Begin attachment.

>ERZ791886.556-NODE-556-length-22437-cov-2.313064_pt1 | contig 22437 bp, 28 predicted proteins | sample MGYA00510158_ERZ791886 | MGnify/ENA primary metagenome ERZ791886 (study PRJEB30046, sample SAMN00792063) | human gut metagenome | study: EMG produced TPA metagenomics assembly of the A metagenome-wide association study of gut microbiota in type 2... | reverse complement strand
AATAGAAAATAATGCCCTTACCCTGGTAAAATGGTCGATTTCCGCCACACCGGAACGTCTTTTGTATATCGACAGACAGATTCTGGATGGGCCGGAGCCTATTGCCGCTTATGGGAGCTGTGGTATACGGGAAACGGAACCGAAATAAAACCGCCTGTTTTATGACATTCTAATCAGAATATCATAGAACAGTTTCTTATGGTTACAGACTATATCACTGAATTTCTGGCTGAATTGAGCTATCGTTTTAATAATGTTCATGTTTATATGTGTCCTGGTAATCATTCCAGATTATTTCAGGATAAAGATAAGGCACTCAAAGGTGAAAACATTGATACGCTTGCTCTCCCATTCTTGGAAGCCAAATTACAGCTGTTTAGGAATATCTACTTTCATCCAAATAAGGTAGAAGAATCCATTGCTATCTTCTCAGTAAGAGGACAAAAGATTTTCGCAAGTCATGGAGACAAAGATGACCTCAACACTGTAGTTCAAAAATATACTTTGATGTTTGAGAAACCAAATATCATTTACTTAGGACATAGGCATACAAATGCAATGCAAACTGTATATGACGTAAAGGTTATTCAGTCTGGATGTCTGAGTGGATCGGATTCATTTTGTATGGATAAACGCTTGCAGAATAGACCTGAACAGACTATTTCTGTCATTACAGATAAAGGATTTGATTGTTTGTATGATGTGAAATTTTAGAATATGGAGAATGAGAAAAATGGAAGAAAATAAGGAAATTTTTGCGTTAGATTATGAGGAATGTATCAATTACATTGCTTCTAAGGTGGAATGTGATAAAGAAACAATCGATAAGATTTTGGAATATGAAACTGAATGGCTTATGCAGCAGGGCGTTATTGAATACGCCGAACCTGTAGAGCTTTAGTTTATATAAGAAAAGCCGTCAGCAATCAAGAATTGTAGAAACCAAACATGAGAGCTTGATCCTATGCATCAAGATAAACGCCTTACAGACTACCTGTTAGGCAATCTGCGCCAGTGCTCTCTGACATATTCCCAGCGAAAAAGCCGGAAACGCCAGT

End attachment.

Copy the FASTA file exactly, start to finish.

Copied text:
>ERZ791886.556-NODE-556-length-22437-cov-2.313064_pt1 | contig 22437 bp, 28 predicted proteins | sample MGYA00510158_ERZ791886 | MGnify/ENA primary metagenome ERZ791886 (study PRJEB30046, sample SAMN00792063) | human gut metagenome | study: EMG produced TPA metagenomics assembly of the A metagenome-wide association study of gut microbiota in type 2... | reverse complement strand
AATAGAAAATAATGCCCTTACCCTGGTAAAATGGTCGATTTCCGCCACACCGGAACGTCTTTTGTATATCGACAGACAGATTCTGGATGGGCCGGAGCCTATTGCCGCTTATGGGAGCTGTGGTATACGGGAAACGGAACCGAAATAAAACCGCCTGTTTTATGACATTCTAATCAGAATATCATAGAACAGTTTCTTATGGTTACAGACTATATCACTGAATTTCTGGCTGAATTGAGCTATCGTTTTAATAATGTTCATGTTTATATGTGTCCTGGTAATCATTCCAGATTATTTCAGGATAAAGATAAGGCACTCAAAGGTGAAAACATTGATACGCTTGCTCTCCCATTCTTGGAAGCCAAATTACAGCTGTTTAGGAATATCTACTTTCATCCAAATAAGGTAGAAGAATCCATTGCTATCTTCTCAGTAAGAGGACAAAAGATTTTCGCAAGTCATGGAGACAAAGATGACCTCAACACTGTAGTTCAAAAATATACTTTGATGTTTGAGAAACCAAATATCATTTACTTAGGACATAGGCATACAAATGCAATGCAAACTGTATATGACGTAAAGGTTATTCAGTCTGGATGTCTGAGTGGATCGGATTCATTTTGTATGGATAAACGCTTGCAGAATAGACCTGAACAGACTATTTCTGTCATTACAGATAAAGGATTTGATTGTTTGTATGATGTGAAATTTTAGAATATGGAGAATGAGAAAAATGGAAGAAAATAAGGAAATTTTTGCGTTAGATTATGAGGAATGTATCAATTACATTGCTTCTAAGGTGGAATGTGATAAAGAAACAATCGATAAGATTTTGGAATATGAAACTGAATGGCTTATGCAGCAGGGCGTTATTGAATACGCCGAACCTGTAGAGCTTTAGTTTATATAAGAAAAGCCGTCAGCAATCAAGAATTGTAGAAACCAAACATGAGAGCTTGATCCTATGCATCAAGATAAACGCCTTACAGACTACCTGTTAGGCAATCTGCGCCAGTGCTCTCTGACATATTCCCAGCGAAAAAGCCGGAAACGCCAGT